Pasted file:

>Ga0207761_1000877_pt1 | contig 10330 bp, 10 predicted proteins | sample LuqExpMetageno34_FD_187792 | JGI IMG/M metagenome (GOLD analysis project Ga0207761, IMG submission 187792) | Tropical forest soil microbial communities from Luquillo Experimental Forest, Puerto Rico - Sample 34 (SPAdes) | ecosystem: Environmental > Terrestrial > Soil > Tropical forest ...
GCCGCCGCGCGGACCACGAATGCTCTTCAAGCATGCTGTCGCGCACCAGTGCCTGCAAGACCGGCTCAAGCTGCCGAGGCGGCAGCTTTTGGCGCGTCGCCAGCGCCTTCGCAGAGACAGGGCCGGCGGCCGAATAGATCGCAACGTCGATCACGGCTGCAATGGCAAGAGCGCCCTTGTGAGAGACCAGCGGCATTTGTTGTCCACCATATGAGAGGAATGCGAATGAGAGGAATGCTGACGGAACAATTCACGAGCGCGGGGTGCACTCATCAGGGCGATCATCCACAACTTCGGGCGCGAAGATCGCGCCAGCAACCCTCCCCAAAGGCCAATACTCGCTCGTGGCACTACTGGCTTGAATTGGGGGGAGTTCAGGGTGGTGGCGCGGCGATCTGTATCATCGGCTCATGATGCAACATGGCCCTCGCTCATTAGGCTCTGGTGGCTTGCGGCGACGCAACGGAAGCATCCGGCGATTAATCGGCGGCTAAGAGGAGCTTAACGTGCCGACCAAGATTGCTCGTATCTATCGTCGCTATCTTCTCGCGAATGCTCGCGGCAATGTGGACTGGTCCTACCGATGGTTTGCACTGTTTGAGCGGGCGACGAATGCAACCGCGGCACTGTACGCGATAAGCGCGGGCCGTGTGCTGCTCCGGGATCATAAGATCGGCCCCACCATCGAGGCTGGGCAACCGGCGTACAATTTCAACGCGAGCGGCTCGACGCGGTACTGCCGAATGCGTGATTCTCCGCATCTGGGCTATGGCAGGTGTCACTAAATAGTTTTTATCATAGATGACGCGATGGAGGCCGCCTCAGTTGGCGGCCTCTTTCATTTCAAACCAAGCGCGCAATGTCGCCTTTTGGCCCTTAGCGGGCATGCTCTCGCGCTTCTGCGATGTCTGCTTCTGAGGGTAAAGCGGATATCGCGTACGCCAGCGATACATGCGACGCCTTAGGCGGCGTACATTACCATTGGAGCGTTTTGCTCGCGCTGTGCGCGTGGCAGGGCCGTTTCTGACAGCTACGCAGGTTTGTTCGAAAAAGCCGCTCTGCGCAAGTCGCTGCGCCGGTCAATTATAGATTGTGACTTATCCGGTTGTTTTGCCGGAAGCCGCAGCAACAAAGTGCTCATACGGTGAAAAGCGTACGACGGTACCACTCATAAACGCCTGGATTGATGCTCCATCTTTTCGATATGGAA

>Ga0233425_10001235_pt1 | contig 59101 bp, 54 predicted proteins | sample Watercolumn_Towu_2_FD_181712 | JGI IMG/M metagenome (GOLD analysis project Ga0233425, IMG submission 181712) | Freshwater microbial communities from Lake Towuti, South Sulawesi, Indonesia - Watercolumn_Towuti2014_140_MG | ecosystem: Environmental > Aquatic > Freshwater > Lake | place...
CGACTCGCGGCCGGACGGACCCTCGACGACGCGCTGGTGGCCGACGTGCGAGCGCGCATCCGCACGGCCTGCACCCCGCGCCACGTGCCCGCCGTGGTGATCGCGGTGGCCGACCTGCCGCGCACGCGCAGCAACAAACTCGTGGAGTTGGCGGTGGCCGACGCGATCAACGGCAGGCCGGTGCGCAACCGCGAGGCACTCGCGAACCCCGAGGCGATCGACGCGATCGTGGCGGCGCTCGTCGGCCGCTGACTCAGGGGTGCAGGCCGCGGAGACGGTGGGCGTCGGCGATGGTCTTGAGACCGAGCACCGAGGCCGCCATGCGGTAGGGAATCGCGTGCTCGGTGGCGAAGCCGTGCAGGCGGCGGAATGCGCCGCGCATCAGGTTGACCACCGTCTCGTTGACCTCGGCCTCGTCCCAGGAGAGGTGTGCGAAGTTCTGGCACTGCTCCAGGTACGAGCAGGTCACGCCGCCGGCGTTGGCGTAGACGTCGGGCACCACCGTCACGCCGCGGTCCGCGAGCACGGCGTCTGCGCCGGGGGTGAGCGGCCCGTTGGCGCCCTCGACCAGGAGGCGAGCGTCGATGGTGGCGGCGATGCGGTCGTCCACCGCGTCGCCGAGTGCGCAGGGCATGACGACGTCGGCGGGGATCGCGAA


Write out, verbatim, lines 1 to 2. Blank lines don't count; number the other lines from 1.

>Ga0207761_1000877_pt1 | contig 10330 bp, 10 predicted proteins | sample LuqExpMetageno34_FD_187792 | JGI IMG/M metagenome (GOLD analysis project Ga0207761, IMG submission 187792) | Tropical forest soil microbial communities from Luquillo Experimental Forest, Puerto Rico - Sample 34 (SPAdes) | ecosystem: Environmental > Terrestrial > Soil > Tropical forest ...
GCCGCCGCGCGGACCACGAATGCTCTTCAAGCATGCTGTCGCGCACCAGTGCCTGCAAGACCGGCTCAAGCTGCCGAGGCGGCAGCTTTTGGCGCGTCGCCAGCGCCTTCGCAGAGACAGGGCCGGCGGCCGAATAGATCGCAACGTCGATCACGGCTGCAATGGCAAGAGCGCCCTTGTGAGAGACCAGCGGCATTTGTTGTCCACCATATGAGAGGAATGCGAATGAGAGGAATGCTGACGGAACAATTCACGAGCGCGGGGTGCACTCATCAGGGCGATCATCCACAACTTCGGGCGCGAAGATCGCGCCAGCAACCCTCCCCAAAGGCCAATACTCGCTCGTGGCACTACTGGCTTGAATTGGGGGGAGTTCAGGGTGGTGGCGCGGCGATCTGTATCATCGGCTCATGATGCAACATGGCCCTCGCTCATTAGGCTCTGGTGGCTTGCGGCGACGCAACGGAAGCATCCGGCGATTAATCGGCGGCTAAGAGGAGCTTAACGTGCCGACCAAGATTGCTCGTATCTATCGTCGCTATCTTCTCGCGAATGCTCGCGGCAATGTGGACTGGTCCTACCGATGGTTTGCACTGTTTGAGCGGGCGACGAATGCAACCGCGGCACTGTACGCGATAAGCGCGGGCCGTGTGCTGCTCCGGGATCATAAGATCGGCCCCACCATCGAGGCTGGGCAACCGGCGTACAATTTCAACGCGAGCGGCTCGACGCGGTACTGCCGAATGCGTGATTCTCCGCATCTGGGCTATGGCAGGTGTCACTAAATAGTTTTTATCATAGATGACGCGATGGAGGCCGCCTCAGTTGGCGGCCTCTTTCATTTCAAACCAAGCGCGCAATGTCGCCTTTTGGCCCTTAGCGGGCATGCTCTCGCGCTTCTGCGATGTCTGCTTCTGAGGGTAAAGCGGATATCGCGTACGCCAGCGATACATGCGACGCCTTAGGCGGCGTACATTACCATTGGAGCGTTTTGCTCGCGCTGTGCGCGTGGCAGGGCCGTTTCTGACAGCTACGCAGGTTTGTTCGAAAAAGCCGCTCTGCGCAAGTCGCTGCGCCGGTCAATTATAGATTGTGACTTATCCGGTTGTTTTGCCGGAAGCCGCAGCAACAAAGTGCTCATACGGTGAAAAGCGTACGACGGTACCACTCATAAACGCCTGGATTGATGCTCCATCTTTTCGATATGGAA